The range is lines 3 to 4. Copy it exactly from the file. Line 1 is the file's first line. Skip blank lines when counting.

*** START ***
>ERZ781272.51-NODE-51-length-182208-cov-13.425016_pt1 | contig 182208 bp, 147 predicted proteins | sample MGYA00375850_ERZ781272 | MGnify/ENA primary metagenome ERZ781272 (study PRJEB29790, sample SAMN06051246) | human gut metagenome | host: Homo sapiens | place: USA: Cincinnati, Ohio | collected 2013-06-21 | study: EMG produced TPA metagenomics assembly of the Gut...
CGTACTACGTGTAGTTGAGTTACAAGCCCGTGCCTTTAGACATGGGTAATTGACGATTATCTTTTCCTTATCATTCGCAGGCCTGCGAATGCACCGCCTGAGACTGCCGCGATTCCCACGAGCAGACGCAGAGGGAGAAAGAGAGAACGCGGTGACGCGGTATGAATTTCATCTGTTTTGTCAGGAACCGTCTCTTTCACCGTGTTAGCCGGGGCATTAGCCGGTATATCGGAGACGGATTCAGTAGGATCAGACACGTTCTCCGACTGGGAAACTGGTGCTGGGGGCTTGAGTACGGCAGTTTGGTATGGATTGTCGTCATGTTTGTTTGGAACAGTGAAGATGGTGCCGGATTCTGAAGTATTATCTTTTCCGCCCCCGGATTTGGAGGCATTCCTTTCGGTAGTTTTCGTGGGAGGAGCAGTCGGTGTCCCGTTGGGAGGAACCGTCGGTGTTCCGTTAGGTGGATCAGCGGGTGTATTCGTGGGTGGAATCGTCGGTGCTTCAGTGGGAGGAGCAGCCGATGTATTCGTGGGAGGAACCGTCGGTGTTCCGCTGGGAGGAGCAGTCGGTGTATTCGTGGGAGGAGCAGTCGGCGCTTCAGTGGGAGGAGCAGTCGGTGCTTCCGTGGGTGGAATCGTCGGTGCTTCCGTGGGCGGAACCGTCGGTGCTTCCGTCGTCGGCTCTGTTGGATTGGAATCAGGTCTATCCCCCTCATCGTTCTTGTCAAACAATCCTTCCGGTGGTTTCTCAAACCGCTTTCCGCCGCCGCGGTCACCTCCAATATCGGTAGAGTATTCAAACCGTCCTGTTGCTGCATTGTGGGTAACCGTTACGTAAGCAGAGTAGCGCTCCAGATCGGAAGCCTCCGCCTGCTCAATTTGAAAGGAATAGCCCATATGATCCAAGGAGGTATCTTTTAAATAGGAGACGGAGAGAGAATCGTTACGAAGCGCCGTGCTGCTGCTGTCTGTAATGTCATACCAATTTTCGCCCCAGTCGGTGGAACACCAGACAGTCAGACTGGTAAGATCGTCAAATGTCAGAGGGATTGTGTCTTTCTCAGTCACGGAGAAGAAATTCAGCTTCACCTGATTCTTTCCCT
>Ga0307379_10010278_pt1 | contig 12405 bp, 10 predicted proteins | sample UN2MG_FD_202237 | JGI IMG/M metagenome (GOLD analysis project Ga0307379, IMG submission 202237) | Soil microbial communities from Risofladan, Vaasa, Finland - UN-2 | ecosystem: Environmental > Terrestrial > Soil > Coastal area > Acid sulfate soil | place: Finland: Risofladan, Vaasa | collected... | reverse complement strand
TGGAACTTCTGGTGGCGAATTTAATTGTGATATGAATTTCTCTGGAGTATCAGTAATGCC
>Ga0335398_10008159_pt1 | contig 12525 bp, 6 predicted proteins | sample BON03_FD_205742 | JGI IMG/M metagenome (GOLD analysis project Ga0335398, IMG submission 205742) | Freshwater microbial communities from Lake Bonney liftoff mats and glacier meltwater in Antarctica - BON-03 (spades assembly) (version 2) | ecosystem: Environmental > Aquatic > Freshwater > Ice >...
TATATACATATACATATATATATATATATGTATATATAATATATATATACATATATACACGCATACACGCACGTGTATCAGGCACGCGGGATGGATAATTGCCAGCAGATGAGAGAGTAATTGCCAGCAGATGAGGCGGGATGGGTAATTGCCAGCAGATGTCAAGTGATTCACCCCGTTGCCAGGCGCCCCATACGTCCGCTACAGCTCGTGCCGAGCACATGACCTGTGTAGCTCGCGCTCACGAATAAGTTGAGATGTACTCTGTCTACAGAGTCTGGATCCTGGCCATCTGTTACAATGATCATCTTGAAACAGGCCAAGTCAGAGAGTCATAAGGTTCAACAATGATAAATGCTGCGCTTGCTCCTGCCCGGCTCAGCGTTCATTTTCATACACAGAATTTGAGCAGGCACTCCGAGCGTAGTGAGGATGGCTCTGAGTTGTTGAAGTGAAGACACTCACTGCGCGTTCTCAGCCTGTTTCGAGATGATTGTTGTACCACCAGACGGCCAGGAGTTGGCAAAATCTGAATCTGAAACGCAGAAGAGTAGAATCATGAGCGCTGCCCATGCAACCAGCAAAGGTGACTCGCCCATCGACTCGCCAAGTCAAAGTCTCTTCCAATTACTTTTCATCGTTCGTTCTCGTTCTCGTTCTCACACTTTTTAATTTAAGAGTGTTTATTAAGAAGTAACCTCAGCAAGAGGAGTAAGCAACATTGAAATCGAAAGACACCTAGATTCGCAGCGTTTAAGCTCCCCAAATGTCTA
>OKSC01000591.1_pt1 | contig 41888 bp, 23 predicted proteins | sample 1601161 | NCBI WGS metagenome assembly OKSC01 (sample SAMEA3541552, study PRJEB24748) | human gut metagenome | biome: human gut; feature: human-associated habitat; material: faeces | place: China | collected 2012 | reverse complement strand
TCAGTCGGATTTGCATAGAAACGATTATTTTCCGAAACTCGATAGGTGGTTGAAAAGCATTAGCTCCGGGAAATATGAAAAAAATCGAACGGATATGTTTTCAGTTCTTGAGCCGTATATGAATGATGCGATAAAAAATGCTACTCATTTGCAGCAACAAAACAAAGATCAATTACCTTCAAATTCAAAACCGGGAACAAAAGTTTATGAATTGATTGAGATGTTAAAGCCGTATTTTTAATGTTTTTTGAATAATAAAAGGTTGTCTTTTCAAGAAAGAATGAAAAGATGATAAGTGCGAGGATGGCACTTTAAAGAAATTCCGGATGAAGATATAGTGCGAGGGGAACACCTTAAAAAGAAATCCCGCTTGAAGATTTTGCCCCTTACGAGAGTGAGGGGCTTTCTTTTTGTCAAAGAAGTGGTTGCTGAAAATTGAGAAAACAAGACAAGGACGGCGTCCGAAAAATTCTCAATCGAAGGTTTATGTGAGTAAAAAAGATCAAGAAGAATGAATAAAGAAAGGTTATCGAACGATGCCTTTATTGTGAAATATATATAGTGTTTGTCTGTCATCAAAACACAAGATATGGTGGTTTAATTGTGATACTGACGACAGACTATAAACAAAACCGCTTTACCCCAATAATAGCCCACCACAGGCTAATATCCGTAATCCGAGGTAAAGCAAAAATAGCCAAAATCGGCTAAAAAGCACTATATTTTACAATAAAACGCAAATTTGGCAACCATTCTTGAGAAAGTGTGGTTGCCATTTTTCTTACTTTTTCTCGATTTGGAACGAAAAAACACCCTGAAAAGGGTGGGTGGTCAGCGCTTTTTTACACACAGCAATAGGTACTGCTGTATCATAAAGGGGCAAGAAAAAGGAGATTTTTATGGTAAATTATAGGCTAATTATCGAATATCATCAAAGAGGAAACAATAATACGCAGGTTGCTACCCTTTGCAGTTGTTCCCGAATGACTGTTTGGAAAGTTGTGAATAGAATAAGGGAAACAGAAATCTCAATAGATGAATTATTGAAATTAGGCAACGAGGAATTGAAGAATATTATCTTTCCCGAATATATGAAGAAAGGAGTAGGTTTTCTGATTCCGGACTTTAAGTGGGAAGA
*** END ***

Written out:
>Ga0307379_10010278_pt1 | contig 12405 bp, 10 predicted proteins | sample UN2MG_FD_202237 | JGI IMG/M metagenome (GOLD analysis project Ga0307379, IMG submission 202237) | Soil microbial communities from Risofladan, Vaasa, Finland - UN-2 | ecosystem: Environmental > Terrestrial > Soil > Coastal area > Acid sulfate soil | place: Finland: Risofladan, Vaasa | collected... | reverse complement strand
TGGAACTTCTGGTGGCGAATTTAATTGTGATATGAATTTCTCTGGAGTATCAGTAATGCC